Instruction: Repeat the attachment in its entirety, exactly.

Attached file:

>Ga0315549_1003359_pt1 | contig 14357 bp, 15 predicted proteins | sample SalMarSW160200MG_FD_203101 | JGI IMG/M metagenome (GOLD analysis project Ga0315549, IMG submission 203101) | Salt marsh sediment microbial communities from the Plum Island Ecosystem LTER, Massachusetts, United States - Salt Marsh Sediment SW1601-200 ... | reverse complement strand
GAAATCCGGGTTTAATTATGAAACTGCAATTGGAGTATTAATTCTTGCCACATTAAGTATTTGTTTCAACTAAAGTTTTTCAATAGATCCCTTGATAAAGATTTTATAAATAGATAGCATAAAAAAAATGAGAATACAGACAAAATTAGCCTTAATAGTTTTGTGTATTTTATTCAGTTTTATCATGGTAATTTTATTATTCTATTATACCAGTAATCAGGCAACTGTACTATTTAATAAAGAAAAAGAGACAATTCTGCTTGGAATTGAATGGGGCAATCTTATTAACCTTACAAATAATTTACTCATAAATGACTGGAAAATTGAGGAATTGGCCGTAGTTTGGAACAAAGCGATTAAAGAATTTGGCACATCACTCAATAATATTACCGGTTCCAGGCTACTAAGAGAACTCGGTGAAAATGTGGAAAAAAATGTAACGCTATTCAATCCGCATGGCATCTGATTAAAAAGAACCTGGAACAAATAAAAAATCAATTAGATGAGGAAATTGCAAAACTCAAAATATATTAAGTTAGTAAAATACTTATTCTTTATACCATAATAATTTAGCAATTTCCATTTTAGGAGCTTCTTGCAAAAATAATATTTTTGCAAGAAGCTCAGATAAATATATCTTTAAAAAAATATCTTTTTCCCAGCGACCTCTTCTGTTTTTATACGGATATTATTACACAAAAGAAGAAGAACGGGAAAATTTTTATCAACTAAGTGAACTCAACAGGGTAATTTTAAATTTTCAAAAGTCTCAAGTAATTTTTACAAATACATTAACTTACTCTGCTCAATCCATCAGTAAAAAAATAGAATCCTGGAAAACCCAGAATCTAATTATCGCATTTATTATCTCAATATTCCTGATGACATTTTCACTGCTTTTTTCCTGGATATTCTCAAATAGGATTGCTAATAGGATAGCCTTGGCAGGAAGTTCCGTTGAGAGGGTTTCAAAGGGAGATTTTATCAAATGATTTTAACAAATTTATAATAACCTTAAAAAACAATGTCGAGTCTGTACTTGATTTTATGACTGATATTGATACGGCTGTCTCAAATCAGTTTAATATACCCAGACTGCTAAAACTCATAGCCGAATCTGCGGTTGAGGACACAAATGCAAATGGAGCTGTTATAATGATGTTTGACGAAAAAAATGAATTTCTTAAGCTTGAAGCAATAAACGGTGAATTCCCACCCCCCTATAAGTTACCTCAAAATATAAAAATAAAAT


>Ga0315549_1003359_pt1 | contig 14357 bp, 15 predicted proteins | sample SalMarSW160200MG_FD_203101 | JGI IMG/M metagenome (GOLD analysis project Ga0315549, IMG submission 203101) | Salt marsh sediment microbial communities from the Plum Island Ecosystem LTER, Massachusetts, United States - Salt Marsh Sediment SW1601-200 ... | reverse complement strand
GAAATCCGGGTTTAATTATGAAACTGCAATTGGAGTATTAATTCTTGCCACATTAAGTATTTGTTTCAACTAAAGTTTTTCAATAGATCCCTTGATAAAGATTTTATAAATAGATAGCATAAAAAAAATGAGAATACAGACAAAATTAGCCTTAATAGTTTTGTGTATTTTATTCAGTTTTATCATGGTAATTTTATTATTCTATTATACCAGTAATCAGGCAACTGTACTATTTAATAAAGAAAAAGAGACAATTCTGCTTGGAATTGAATGGGGCAATCTTATTAACCTTACAAATAATTTACTCATAAATGACTGGAAAATTGAGGAATTGGCCGTAGTTTGGAACAAAGCGATTAAAGAATTTGGCACATCACTCAATAATATTACCGGTTCCAGGCTACTAAGAGAACTCGGTGAAAATGTGGAAAAAAATGTAACGCTATTCAATCCGCATGGCATCTGATTAAAAAGAACCTGGAACAAATAAAAAATCAATTAGATGAGGAAATTGCAAAACTCAAAATATATTAAGTTAGTAAAATACTTATTCTTTATACCATAATAATTTAGCAATTTCCATTTTAGGAGCTTCTTGCAAAAATAATATTTTTGCAAGAAGCTCAGATAAATATATCTTTAAAAAAATATCTTTTTCCCAGCGACCTCTTCTGTTTTTATACGGATATTATTACACAAAAGAAGAAGAACGGGAAAATTTTTATCAACTAAGTGAACTCAACAGGGTAATTTTAAATTTTCAAAAGTCTCAAGTAATTTTTACAAATACATTAACTTACTCTGCTCAATCCATCAGTAAAAAAATAGAATCCTGGAAAACCCAGAATCTAATTATCGCATTTATTATCTCAATATTCCTGATGACATTTTCACTGCTTTTTTCCTGGATATTCTCAAATAGGATTGCTAATAGGATAGCCTTGGCAGGAAGTTCCGTTGAGAGGGTTTCAAAGGGAGATTTTATCAAATGATTTTAACAAATTTATAATAACCTTAAAAAACAATGTCGAGTCTGTACTTGATTTTATGACTGATATTGATACGGCTGTCTCAAATCAGTTTAATATACCCAGACTGCTAAAACTCATAGCCGAATCTGCGGTTGAGGACACAAATGCAAATGGAGCTGTTATAATGATGTTTGACGAAAAAAATGAATTTCTTAAGCTTGAAGCAATAAACGGTGAATTCCCACCCCCCTATAAGTTACCTCAAAATATAAAAATAAAAT